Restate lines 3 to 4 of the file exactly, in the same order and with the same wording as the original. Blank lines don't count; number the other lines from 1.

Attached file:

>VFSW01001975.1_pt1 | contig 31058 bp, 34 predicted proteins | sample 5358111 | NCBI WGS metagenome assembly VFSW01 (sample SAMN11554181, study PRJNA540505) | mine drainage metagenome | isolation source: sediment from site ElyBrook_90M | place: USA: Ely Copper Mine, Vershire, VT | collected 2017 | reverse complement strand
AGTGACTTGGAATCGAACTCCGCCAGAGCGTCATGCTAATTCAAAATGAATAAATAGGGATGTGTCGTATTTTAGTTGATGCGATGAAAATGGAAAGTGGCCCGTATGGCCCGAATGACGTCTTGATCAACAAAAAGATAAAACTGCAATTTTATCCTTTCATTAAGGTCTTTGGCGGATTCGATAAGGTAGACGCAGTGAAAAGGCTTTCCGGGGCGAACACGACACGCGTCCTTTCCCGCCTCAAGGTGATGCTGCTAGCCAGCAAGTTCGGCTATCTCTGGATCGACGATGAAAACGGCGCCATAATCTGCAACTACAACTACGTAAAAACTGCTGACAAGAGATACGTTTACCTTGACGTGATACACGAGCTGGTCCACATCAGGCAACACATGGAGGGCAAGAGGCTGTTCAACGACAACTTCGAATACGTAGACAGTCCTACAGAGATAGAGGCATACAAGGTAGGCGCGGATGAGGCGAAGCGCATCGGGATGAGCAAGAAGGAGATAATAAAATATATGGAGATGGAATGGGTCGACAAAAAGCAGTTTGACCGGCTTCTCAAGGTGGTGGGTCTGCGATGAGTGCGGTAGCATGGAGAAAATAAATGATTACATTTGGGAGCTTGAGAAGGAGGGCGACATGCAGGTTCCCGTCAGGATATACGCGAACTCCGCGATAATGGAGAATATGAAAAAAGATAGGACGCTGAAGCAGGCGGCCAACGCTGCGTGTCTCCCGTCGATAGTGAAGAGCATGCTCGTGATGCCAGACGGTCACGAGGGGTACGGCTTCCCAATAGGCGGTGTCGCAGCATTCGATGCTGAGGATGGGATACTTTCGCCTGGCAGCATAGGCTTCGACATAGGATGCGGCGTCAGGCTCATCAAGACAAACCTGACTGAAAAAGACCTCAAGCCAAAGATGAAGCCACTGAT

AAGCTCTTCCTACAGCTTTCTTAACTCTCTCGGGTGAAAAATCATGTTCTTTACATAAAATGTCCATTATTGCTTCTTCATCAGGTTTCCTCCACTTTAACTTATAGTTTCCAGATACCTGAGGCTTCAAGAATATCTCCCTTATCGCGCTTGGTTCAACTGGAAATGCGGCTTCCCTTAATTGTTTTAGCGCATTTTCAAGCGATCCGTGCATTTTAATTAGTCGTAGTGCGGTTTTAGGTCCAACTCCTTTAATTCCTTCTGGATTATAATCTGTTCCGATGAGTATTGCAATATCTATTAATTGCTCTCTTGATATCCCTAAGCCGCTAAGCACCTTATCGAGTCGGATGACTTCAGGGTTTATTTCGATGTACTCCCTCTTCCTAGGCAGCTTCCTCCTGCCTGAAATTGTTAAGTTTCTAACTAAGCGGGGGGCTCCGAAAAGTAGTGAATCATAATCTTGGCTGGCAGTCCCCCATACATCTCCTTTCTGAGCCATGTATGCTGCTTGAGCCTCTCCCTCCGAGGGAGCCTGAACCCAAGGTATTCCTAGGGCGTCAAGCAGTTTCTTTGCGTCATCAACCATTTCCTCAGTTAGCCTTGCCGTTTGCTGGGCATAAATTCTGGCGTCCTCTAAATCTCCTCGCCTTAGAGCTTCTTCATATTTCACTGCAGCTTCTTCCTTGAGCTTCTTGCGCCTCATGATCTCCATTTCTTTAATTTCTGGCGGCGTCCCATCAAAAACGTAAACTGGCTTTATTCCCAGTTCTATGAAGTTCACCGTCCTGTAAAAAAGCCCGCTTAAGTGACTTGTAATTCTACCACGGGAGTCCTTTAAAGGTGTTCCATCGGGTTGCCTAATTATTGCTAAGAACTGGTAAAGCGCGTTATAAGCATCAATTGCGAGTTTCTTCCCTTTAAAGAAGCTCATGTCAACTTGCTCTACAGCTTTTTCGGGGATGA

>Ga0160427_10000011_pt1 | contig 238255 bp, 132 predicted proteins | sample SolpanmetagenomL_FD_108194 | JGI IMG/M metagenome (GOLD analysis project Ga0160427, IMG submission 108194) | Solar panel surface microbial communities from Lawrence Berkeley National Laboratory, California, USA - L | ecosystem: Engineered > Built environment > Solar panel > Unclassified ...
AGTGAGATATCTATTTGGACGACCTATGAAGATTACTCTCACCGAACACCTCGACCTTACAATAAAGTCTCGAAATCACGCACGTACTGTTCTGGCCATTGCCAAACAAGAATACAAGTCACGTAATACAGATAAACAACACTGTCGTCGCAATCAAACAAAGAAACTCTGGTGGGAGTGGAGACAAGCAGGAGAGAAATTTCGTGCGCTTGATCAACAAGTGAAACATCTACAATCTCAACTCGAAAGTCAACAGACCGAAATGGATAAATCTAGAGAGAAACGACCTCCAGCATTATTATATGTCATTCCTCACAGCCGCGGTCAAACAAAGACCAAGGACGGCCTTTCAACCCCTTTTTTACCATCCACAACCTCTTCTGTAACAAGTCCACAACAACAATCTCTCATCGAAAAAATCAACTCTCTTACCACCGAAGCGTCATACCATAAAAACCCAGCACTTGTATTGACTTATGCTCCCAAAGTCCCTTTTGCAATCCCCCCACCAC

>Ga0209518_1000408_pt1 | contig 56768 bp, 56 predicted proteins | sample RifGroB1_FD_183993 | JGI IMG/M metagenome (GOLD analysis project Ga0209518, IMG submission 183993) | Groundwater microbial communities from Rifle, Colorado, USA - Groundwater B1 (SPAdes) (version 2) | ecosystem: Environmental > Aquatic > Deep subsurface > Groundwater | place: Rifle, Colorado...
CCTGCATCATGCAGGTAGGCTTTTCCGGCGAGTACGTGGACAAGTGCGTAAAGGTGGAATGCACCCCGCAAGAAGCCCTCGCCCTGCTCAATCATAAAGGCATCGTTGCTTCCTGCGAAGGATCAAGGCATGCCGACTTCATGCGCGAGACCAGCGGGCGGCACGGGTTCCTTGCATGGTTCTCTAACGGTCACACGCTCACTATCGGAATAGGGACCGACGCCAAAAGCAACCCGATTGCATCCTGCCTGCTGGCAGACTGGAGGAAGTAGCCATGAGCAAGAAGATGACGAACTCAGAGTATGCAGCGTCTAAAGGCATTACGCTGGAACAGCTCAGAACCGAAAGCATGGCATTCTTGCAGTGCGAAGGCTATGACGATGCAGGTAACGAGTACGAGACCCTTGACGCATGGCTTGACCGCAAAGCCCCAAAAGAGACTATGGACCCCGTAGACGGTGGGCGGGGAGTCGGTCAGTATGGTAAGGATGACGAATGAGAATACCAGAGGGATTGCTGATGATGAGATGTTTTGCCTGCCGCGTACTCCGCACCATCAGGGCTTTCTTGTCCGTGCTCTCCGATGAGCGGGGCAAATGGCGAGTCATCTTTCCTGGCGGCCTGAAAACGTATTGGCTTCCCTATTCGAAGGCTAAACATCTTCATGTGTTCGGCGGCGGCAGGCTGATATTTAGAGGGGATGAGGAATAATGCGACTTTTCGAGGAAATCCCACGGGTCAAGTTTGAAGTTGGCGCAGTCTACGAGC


AAGCTCTTCCTACAGCTTTCTTAACTCTCTCGGGTGAAAAATCATGTTCTTTACATAAAATGTCCATTATTGCTTCTTCATCAGGTTTCCTCCACTTTAACTTATAGTTTCCAGATACCTGAGGCTTCAAGAATATCTCCCTTATCGCGCTTGGTTCAACTGGAAATGCGGCTTCCCTTAATTGTTTTAGCGCATTTTCAAGCGATCCGTGCATTTTAATTAGTCGTAGTGCGGTTTTAGGTCCAACTCCTTTAATTCCTTCTGGATTATAATCTGTTCCGATGAGTATTGCAATATCTATTAATTGCTCTCTTGATATCCCTAAGCCGCTAAGCACCTTATCGAGTCGGATGACTTCAGGGTTTATTTCGATGTACTCCCTCTTCCTAGGCAGCTTCCTCCTGCCTGAAATTGTTAAGTTTCTAACTAAGCGGGGGGCTCCGAAAAGTAGTGAATCATAATCTTGGCTGGCAGTCCCCCATACATCTCCTTTCTGAGCCATGTATGCTGCTTGAGCCTCTCCCTCCGAGGGAGCCTGAACCCAAGGTATTCCTAGGGCGTCAAGCAGTTTCTTTGCGTCATCAACCATTTCCTCAGTTAGCCTTGCCGTTTGCTGGGCATAAATTCTGGCGTCCTCTAAATCTCCTCGCCTTAGAGCTTCTTCATATTTCACTGCAGCTTCTTCCTTGAGCTTCTTGCGCCTCATGATCTCCATTTCTTTAATTTCTGGCGGCGTCCCATCAAAAACGTAAACTGGCTTTATTCCCAGTTCTATGAAGTTCACCGTCCTGTAAAAAAGCCCGCTTAAGTGACTTGTAATTCTACCACGGGAGTCCTTTAAAGGTGTTCCATCGGGTTGCCTAATTATTGCTAAGAACTGGTAAAGCGCGTTATAAGCATCAATTGCGAGTTTCTTCCCTTTAAAGAAGCTCATGTCAACTTGCTCTACAGCTTTTTCGGGGATGA

>Ga0160427_10000011_pt1 | contig 238255 bp, 132 predicted proteins | sample SolpanmetagenomL_FD_108194 | JGI IMG/M metagenome (GOLD analysis project Ga0160427, IMG submission 108194) | Solar panel surface microbial communities from Lawrence Berkeley National Laboratory, California, USA - L | ecosystem: Engineered > Built environment > Solar panel > Unclassified ...